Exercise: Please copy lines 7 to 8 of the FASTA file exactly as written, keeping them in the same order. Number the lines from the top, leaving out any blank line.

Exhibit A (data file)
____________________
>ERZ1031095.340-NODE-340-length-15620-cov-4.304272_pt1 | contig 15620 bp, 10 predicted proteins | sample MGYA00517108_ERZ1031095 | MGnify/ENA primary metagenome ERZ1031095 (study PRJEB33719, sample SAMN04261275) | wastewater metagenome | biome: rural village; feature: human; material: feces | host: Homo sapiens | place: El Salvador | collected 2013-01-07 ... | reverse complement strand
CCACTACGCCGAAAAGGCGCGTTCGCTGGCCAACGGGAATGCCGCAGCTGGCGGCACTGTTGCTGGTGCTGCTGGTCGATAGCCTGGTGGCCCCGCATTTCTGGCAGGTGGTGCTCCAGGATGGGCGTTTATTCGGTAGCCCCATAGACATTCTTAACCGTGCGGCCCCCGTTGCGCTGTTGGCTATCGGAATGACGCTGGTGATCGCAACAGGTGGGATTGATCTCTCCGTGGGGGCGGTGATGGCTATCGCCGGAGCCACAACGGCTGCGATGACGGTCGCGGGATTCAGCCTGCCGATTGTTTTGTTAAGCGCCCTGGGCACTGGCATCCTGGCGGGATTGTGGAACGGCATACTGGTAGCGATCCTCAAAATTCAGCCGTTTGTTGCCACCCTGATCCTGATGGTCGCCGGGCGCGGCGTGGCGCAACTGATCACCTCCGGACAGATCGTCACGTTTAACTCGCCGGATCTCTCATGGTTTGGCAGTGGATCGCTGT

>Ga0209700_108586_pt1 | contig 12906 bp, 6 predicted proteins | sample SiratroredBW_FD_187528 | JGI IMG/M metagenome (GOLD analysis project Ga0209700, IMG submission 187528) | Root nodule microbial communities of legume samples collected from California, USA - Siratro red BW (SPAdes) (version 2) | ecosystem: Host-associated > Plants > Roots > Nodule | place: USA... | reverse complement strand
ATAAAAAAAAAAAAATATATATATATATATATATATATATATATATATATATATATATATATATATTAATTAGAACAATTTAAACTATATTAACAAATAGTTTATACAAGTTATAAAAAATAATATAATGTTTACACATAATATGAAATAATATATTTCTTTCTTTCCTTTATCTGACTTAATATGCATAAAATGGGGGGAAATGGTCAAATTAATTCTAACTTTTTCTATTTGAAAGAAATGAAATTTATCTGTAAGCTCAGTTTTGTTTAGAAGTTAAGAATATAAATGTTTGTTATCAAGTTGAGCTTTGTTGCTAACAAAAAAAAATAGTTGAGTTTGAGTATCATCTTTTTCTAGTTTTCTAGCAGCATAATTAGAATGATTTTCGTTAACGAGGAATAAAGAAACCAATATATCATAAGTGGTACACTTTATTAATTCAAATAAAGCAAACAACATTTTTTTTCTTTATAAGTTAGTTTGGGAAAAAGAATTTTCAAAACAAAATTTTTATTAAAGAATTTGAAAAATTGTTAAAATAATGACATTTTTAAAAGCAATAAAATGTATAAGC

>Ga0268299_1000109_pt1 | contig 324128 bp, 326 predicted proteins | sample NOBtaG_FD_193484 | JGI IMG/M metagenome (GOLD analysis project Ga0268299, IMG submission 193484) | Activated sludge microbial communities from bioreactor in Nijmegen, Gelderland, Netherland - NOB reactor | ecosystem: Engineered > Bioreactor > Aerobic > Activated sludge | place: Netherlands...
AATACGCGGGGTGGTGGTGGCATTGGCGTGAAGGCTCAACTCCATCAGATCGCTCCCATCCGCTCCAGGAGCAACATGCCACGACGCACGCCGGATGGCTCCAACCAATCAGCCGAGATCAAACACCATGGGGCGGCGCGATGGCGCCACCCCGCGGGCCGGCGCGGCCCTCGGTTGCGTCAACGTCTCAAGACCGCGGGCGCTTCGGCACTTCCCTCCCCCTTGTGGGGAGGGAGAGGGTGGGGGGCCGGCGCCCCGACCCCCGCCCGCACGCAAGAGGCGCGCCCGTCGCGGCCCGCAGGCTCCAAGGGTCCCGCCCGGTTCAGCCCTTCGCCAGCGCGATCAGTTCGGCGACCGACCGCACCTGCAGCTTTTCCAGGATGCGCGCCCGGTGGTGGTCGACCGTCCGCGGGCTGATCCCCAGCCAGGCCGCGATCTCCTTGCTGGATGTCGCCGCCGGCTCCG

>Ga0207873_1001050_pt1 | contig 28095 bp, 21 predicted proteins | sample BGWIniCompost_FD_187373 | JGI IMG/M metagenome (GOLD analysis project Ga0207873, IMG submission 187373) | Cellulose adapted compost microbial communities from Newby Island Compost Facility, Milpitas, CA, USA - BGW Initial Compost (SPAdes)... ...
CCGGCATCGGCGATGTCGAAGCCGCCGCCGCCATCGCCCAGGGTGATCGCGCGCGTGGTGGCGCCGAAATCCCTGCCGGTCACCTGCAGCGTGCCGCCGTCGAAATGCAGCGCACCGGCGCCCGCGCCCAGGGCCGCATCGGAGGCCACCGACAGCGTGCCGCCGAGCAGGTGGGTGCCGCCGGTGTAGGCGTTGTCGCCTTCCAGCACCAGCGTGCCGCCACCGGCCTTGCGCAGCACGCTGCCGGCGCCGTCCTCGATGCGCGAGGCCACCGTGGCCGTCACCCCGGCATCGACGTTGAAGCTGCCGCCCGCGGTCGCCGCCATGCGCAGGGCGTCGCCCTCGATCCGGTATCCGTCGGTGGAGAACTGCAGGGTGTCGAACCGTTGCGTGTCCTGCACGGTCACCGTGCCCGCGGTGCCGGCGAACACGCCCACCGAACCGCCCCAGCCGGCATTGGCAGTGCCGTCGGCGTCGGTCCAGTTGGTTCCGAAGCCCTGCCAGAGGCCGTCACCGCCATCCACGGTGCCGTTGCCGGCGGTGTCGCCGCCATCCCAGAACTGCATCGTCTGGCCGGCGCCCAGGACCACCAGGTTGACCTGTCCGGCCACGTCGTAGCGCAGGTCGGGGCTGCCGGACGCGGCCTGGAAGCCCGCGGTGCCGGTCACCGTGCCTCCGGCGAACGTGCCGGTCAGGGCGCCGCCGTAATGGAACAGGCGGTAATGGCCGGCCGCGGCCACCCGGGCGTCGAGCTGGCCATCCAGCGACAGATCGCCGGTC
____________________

>Ga0207873_1001050_pt1 | contig 28095 bp, 21 predicted proteins | sample BGWIniCompost_FD_187373 | JGI IMG/M metagenome (GOLD analysis project Ga0207873, IMG submission 187373) | Cellulose adapted compost microbial communities from Newby Island Compost Facility, Milpitas, CA, USA - BGW Initial Compost (SPAdes)... ...
CCGGCATCGGCGATGTCGAAGCCGCCGCCGCCATCGCCCAGGGTGATCGCGCGCGTGGTGGCGCCGAAATCCCTGCCGGTCACCTGCAGCGTGCCGCCGTCGAAATGCAGCGCACCGGCGCCCGCGCCCAGGGCCGCATCGGAGGCCACCGACAGCGTGCCGCCGAGCAGGTGGGTGCCGCCGGTGTAGGCGTTGTCGCCTTCCAGCACCAGCGTGCCGCCACCGGCCTTGCGCAGCACGCTGCCGGCGCCGTCCTCGATGCGCGAGGCCACCGTGGCCGTCACCCCGGCATCGACGTTGAAGCTGCCGCCCGCGGTCGCCGCCATGCGCAGGGCGTCGCCCTCGATCCGGTATCCGTCGGTGGAGAACTGCAGGGTGTCGAACCGTTGCGTGTCCTGCACGGTCACCGTGCCCGCGGTGCCGGCGAACACGCCCACCGAACCGCCCCAGCCGGCATTGGCAGTGCCGTCGGCGTCGGTCCAGTTGGTTCCGAAGCCCTGCCAGAGGCCGTCACCGCCATCCACGGTGCCGTTGCCGGCGGTGTCGCCGCCATCCCAGAACTGCATCGTCTGGCCGGCGCCCAGGACCACCAGGTTGACCTGTCCGGCCACGTCGTAGCGCAGGTCGGGGCTGCCGGACGCGGCCTGGAAGCCCGCGGTGCCGGTCACCGTGCCTCCGGCGAACGTGCCGGTCAGGGCGCCGCCGTAATGGAACAGGCGGTAATGGCCGGCCGCGGCCACCCGGGCGTCGAGCTGGCCATCCAGCGACAGATCGCCGGTC